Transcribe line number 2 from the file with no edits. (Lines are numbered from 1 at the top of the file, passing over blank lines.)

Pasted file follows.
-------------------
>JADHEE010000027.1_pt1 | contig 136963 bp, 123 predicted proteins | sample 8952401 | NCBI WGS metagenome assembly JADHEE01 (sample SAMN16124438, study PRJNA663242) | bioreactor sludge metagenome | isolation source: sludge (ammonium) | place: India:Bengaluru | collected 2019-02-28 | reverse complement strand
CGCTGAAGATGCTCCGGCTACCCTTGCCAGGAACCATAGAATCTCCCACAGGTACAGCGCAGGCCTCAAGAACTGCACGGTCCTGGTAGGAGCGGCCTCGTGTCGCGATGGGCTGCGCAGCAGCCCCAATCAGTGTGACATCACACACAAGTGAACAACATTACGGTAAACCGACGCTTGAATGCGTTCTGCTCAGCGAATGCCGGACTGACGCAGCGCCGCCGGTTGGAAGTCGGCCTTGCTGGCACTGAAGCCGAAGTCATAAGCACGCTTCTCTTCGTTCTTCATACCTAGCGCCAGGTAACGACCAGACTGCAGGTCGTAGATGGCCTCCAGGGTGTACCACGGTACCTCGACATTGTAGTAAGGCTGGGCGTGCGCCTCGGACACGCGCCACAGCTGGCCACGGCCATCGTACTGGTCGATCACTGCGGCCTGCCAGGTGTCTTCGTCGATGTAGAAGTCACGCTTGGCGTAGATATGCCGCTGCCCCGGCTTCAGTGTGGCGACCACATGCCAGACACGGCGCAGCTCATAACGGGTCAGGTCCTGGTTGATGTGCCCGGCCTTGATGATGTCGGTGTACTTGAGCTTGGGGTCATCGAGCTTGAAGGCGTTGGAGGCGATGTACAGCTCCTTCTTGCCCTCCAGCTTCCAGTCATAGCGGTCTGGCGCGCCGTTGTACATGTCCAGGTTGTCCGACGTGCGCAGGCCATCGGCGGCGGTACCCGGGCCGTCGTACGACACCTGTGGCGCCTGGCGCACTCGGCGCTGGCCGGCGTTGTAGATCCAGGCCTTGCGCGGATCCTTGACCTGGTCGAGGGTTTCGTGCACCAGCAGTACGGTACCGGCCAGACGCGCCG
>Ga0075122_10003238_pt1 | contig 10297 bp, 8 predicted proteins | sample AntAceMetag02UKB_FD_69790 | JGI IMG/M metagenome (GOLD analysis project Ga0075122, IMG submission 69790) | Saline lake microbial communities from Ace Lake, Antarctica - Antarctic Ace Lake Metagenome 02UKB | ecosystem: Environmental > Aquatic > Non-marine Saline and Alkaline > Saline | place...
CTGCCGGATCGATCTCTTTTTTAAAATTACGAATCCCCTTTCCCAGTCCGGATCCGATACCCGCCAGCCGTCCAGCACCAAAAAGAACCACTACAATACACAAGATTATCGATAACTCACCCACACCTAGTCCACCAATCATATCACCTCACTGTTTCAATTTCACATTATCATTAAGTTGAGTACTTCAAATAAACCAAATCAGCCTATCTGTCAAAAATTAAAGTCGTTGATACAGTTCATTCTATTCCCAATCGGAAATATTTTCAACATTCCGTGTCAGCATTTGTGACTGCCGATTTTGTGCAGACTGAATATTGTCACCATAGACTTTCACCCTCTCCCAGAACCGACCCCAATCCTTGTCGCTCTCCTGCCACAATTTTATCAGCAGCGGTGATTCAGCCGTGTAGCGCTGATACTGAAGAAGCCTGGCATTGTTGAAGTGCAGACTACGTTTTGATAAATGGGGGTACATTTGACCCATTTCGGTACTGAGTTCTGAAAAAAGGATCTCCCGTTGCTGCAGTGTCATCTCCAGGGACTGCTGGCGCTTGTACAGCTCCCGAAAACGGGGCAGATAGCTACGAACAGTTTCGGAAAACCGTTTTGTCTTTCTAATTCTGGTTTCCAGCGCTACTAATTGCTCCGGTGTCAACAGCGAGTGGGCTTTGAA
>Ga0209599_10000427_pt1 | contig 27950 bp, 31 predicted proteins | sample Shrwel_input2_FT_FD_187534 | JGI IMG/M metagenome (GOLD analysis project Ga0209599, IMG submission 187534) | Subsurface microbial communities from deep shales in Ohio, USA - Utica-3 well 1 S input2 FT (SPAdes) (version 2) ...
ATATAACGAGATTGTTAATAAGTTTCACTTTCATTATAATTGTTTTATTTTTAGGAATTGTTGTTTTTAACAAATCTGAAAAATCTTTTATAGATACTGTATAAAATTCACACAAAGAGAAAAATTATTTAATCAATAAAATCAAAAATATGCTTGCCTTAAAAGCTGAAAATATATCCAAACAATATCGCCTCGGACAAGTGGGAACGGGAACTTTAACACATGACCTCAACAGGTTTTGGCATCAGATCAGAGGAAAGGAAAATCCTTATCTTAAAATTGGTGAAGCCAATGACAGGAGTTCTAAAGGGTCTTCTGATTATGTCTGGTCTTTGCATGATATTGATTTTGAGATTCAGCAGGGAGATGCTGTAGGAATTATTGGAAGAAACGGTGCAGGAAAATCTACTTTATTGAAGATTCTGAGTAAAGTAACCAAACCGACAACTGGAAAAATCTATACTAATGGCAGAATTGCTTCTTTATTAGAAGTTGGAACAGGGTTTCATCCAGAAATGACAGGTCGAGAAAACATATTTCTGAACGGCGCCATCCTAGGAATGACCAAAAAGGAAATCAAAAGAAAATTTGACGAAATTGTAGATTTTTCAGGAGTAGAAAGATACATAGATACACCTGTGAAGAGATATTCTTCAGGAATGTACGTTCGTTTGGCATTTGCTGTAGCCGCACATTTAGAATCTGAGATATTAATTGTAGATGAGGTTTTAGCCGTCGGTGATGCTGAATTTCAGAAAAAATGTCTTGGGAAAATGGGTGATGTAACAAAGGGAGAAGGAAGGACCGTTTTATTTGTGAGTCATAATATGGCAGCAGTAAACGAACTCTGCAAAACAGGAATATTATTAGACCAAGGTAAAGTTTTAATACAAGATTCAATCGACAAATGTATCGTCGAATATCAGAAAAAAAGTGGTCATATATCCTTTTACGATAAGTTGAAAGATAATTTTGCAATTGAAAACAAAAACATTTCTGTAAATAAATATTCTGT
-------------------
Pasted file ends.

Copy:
CGCTGAAGATGCTCCGGCTACCCTTGCCAGGAACCATAGAATCTCCCACAGGTACAGCGCAGGCCTCAAGAACTGCACGGTCCTGGTAGGAGCGGCCTCGTGTCGCGATGGGCTGCGCAGCAGCCCCAATCAGTGTGACATCACACACAAGTGAACAACATTACGGTAAACCGACGCTTGAATGCGTTCTGCTCAGCGAATGCCGGACTGACGCAGCGCCGCCGGTTGGAAGTCGGCCTTGCTGGCACTGAAGCCGAAGTCATAAGCACGCTTCTCTTCGTTCTTCATACCTAGCGCCAGGTAACGACCAGACTGCAGGTCGTAGATGGCCTCCAGGGTGTACCACGGTACCTCGACATTGTAGTAAGGCTGGGCGTGCGCCTCGGACACGCGCCACAGCTGGCCACGGCCATCGTACTGGTCGATCACTGCGGCCTGCCAGGTGTCTTCGTCGATGTAGAAGTCACGCTTGGCGTAGATATGCCGCTGCCCCGGCTTCAGTGTGGCGACCACATGCCAGACACGGCGCAGCTCATAACGGGTCAGGTCCTGGTTGATGTGCCCGGCCTTGATGATGTCGGTGTACTTGAGCTTGGGGTCATCGAGCTTGAAGGCGTTGGAGGCGATGTACAGCTCCTTCTTGCCCTCCAGCTTCCAGTCATAGCGGTCTGGCGCGCCGTTGTACATGTCCAGGTTGTCCGACGTGCGCAGGCCATCGGCGGCGGTACCCGGGCCGTCGTACGACACCTGTGGCGCCTGGCGCACTCGGCGCTGGCCGGCGTTGTAGATCCAGGCCTTGCGCGGATCCTTGACCTGGTCGAGGGTTTCGTGCACCAGCAGTACGGTACCGGCCAGACGCGCCG